22 So Samuel said: “Has the Lord as great delight in burnt offerings and sacrifices, As in obeying the voice of the Lord? Behold, to obey is better than sacrifice, And to heed than the fat of rams. 23 For rebellion is as the sin of witchcraft, And stubbornness is as iniquity and idolatry. Because you have rejected the word of the Lord, He also has rejected you from being king” (1 Samuel 15:22–23, NKJV).
The Lord of hosts had commanded king Saul to execute His judgment against the Amalekites by utterly destroying them (1 Sam. 15:2-3). Instead, Saul and the people spared their king and the choice animals, being “unwilling to utterly destroy them” (1 Sam. 15:9). When confronted by Samuel about this clear violation of God’s word, Saul was confident he had “performed the commandment of the Lord,” making an excuse the people spared the animals for a sacrifice to the Lord (1 Sam. 15:13-15). But Saul was wrong. God’s prophet spoke of God’s displeasure and condemnation of this disobedience. Saul had led the people in stubborn rebellion. Because he had rejected the word of the Lord, God rejected him as king of Israel (1 Sam. 15:22-23). There is an obvious lesson for us; The end does not justify the means. Like Saul, we have no right to change the command of God and rationalize our alteration with a “good deed” we put in its place. Living by faith is about trusting God’s commands are correct and following them with devoted allegiance. “The statutes of the Lord are right, rejoicing the heart” (Ps. 19:8). To obey God is better than offering sacrifices He has not commanded.
16 For who, having heard, rebelled? Indeed, was it not all who came out of Egypt, led by Moses? 17 Now with whom was He angry forty years? Was it not with those who sinned, whose corpses fell in the wilderness? 18 And to whom did He swear that they would not enter His rest, but to those who did not obey? 19 So we see that they could not enter in because of unbelief (Hebrews 3:16–19, NKJV).
Read today’s passage again, carefully. The writer has urged Christians to “hold the beginning of our confidence steadfast to the end.” Israel’s sins and failure to enter the rest of the promised land warns us (Heb. 3:6-15). Now, he summarizes for emphasis; Christians can fall and fail to enter God’s rest like Israel. (1) Israel rebelled after hearing God’s word (v. 16). We must hear God’s word, but that alone does not bring our souls into God’s rest. (2) God’s people do not escape wrath and punishment when they sin and rebel against God (v. 17). Israel’s sin stirred God’s wrath against them, and they died in the wilderness. Even so, Christians who “depart from the living God” will face His wrath (Heb. 3:12-13). (3) Without obedience, God’s people do not enter God’s rest (v. 18). Disobedient, rebellious Israel stands as a stark warning that Christians cannot live in disobedience without forfeiting eternal rest (Heb. 2:1-3; Matt. 10:28). (4) Unbelief is identified by disobedience (v. 19). Far from separating unbelief and disobedience, the Holy Spirit joined the two here. Unbelief produced Israel’s disobedience and God’s punishment (the forfeiture of Canaan’s rest). Even so, belief produces obedience leading to God’s eternal rest in heaven. Let us learn and live the lesson of Israel in the wilderness, lest we fall short of God’s rest like they did (Heb. 4:1, 11).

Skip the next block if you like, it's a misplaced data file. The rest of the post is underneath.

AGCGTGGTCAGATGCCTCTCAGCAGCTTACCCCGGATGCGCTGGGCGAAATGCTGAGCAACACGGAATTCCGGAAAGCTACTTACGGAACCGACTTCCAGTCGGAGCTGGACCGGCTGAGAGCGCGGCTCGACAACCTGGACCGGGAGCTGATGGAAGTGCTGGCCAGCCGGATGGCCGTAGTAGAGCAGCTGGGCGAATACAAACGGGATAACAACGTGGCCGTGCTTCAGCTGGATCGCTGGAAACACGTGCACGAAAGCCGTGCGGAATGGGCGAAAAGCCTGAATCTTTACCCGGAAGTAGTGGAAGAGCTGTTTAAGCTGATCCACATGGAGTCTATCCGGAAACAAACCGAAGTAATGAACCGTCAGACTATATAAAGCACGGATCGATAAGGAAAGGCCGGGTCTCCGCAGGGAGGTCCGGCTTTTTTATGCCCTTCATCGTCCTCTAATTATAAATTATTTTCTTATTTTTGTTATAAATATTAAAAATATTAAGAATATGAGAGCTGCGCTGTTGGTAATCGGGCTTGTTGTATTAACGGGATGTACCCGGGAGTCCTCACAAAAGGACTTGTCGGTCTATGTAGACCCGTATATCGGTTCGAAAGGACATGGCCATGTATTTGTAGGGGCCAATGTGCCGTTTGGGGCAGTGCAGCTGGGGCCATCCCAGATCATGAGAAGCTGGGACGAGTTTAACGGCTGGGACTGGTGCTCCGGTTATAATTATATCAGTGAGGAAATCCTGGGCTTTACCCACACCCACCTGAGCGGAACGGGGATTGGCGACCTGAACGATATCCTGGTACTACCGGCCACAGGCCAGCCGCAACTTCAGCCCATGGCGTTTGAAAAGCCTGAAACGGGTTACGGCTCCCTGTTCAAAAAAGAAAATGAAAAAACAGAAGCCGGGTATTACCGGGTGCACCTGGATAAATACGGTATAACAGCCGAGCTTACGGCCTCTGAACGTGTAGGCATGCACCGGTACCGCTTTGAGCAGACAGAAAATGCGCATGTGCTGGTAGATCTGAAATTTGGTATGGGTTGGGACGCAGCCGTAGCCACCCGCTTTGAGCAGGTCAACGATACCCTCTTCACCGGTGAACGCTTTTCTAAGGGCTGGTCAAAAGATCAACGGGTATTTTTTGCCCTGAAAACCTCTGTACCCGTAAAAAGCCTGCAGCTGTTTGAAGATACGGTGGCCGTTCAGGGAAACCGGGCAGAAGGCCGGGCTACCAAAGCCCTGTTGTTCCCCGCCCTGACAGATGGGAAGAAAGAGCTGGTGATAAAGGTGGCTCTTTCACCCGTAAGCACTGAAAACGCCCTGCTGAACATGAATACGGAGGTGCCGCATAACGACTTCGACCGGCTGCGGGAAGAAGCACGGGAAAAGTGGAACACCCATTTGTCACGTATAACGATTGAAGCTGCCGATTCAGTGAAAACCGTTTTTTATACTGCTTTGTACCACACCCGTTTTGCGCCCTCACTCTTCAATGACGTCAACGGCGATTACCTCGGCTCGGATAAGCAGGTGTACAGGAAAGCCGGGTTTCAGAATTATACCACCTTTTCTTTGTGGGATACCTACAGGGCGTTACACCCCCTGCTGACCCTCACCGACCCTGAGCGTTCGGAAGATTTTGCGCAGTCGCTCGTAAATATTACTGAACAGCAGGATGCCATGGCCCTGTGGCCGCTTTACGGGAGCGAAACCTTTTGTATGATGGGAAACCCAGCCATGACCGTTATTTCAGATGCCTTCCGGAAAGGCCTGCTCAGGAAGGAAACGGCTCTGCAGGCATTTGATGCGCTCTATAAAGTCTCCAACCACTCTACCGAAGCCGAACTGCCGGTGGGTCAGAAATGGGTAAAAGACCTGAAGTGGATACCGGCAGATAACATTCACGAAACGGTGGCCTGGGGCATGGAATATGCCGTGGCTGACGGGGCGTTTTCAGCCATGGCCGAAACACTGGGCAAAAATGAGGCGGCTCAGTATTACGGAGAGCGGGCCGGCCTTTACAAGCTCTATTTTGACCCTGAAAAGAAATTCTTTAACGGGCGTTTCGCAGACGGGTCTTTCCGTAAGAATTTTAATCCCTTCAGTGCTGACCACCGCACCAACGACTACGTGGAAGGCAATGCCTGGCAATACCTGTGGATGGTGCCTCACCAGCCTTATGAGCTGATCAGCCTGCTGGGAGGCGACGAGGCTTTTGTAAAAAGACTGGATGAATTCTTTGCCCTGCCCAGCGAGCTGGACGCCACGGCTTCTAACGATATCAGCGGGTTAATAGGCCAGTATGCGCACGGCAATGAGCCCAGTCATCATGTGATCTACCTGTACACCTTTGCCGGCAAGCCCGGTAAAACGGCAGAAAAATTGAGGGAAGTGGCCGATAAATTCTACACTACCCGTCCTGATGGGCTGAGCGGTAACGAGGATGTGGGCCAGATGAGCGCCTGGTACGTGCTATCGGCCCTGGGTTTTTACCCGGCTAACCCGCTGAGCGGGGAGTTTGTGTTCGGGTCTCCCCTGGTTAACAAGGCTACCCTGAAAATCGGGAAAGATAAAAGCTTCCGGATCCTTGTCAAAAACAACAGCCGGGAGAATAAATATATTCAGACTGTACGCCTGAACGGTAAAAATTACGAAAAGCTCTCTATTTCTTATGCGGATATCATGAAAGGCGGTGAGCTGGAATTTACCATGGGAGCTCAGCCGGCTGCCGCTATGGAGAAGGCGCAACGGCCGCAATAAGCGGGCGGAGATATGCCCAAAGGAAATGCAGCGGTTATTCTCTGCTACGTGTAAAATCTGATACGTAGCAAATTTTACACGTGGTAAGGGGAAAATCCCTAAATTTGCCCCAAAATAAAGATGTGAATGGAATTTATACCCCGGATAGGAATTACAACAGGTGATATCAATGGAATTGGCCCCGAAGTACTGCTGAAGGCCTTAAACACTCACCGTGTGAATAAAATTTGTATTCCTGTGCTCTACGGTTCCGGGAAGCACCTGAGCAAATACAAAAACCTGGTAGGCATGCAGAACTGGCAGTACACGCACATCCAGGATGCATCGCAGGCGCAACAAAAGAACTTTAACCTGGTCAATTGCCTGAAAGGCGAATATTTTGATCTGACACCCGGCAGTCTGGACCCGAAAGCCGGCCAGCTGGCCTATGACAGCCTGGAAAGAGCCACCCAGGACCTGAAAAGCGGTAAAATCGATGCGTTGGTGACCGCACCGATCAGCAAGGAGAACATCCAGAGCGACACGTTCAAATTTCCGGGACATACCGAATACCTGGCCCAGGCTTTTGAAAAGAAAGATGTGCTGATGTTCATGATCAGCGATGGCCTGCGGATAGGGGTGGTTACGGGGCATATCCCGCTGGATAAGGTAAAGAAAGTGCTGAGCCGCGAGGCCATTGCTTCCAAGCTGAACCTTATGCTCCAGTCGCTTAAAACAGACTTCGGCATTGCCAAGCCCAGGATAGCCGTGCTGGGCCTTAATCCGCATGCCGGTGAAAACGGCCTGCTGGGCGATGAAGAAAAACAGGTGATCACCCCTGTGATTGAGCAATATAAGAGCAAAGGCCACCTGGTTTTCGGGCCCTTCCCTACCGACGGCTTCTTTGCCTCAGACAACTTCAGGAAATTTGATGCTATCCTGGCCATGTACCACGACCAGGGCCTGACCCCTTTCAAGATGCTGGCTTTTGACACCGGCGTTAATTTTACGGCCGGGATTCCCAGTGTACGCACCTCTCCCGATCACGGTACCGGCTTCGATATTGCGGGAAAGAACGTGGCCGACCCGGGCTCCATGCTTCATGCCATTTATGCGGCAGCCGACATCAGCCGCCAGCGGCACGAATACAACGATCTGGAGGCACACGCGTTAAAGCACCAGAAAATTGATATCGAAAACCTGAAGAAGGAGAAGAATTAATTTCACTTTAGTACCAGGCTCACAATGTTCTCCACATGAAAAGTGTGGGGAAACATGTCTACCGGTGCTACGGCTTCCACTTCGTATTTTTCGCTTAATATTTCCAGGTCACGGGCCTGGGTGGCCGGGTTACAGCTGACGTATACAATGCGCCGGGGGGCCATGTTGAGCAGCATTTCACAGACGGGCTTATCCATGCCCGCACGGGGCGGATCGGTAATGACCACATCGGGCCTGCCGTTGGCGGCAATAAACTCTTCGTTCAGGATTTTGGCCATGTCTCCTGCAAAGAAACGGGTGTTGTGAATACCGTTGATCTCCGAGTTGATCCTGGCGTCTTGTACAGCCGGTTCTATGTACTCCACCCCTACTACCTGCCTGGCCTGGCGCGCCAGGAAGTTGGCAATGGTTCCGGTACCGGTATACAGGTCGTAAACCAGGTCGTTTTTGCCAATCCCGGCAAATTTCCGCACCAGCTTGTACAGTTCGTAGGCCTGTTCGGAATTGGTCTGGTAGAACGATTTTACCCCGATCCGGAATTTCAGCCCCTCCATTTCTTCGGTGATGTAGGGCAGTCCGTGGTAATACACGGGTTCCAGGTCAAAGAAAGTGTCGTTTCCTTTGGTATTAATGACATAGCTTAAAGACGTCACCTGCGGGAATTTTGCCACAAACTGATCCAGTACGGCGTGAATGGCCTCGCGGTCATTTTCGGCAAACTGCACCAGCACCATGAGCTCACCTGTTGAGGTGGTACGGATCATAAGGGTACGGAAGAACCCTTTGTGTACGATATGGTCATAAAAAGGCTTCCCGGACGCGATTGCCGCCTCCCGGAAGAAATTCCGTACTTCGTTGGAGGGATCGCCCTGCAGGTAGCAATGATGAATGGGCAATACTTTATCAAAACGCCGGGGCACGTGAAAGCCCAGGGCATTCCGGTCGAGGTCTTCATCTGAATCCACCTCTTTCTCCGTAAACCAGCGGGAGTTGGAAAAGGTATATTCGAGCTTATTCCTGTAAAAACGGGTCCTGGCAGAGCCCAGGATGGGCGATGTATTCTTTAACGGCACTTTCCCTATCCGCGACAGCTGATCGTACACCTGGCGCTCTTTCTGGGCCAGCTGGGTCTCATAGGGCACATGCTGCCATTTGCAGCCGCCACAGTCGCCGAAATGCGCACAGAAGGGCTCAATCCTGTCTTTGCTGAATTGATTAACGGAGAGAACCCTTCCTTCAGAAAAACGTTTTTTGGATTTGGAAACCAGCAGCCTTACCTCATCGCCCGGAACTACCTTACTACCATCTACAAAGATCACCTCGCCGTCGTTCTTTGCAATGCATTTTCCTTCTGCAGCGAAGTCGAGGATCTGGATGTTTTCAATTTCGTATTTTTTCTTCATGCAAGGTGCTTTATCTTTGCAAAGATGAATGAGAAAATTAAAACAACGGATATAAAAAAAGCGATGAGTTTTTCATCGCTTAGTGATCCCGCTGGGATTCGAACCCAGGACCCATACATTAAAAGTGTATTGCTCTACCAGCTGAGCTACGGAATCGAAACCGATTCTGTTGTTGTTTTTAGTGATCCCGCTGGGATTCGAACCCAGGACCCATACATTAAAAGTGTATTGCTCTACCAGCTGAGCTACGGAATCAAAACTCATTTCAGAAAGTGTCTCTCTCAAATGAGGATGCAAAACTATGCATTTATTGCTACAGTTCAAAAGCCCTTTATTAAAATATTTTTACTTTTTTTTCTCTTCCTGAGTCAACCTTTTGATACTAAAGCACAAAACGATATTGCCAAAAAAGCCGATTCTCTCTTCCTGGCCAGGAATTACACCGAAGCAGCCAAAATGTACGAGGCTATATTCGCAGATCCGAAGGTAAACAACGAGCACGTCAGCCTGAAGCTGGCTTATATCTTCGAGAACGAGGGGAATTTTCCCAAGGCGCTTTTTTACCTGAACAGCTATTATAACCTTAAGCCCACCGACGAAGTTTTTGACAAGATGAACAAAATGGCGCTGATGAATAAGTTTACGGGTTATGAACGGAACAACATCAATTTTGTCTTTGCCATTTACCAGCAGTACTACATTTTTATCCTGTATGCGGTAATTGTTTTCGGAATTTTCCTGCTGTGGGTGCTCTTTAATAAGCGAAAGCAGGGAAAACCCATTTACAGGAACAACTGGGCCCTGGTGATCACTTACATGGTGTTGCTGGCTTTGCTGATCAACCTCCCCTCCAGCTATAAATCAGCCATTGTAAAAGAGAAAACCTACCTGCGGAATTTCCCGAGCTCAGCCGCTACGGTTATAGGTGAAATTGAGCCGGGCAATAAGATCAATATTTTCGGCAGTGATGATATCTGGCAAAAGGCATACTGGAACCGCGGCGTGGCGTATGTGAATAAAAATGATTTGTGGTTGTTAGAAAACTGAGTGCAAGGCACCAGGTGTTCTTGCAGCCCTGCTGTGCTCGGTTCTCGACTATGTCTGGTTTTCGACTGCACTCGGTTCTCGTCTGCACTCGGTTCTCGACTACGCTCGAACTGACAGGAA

1 Then the scribes and Pharisees who were from Jerusalem came to Jesus, saying, 2 “Why do Your disciples transgress the tradition of the elders? For they do not wash their hands when they eat bread.” 3 He answered and said to them, “Why do you also transgress the commandment of God because of your tradition (Matthew 15:1–3, NKJV)?”
In an earlier Sword Tips (#2307), we noted how human traditions nullify mercy and truth (Matt. 12:1-8). Today’s text exposes this deficiency even more. Wedding oneself to religious traditions (that originate with men) leads to one defining faithfulness to God by whether one keeps the traditions. The scribes and Pharisees demanded people keep “the tradition of the elders.” In their sight, it was a transgression to violate their interpretation of purification practices (Mark 7:1-5, 8). Jesus exposed their hypocrisy of transgressing God’s commandment with their traditions. Their use of “Corban” was a prime example of rationalizing disobedience to God (not honoring their parents) by their appeal to an exception they had devised (Matt. 15:4-7; Mark 7:9-13). Instead of relying on religious tradition and binding it on others, we must let God’s word establish and settle our moral and religious responsibilities (Matt. 28:20). We are assured of Christ’s approval when we follow what His apostles have handed down to us. Paul wrote, “Therefore, brethren, stand fast and hold the traditions which you were taught, whether by word or our epistle” (2 Thess. 2:15). Following apostolic tradition avoids binding man-made moral and religious requirements (Gal. 1:6-10).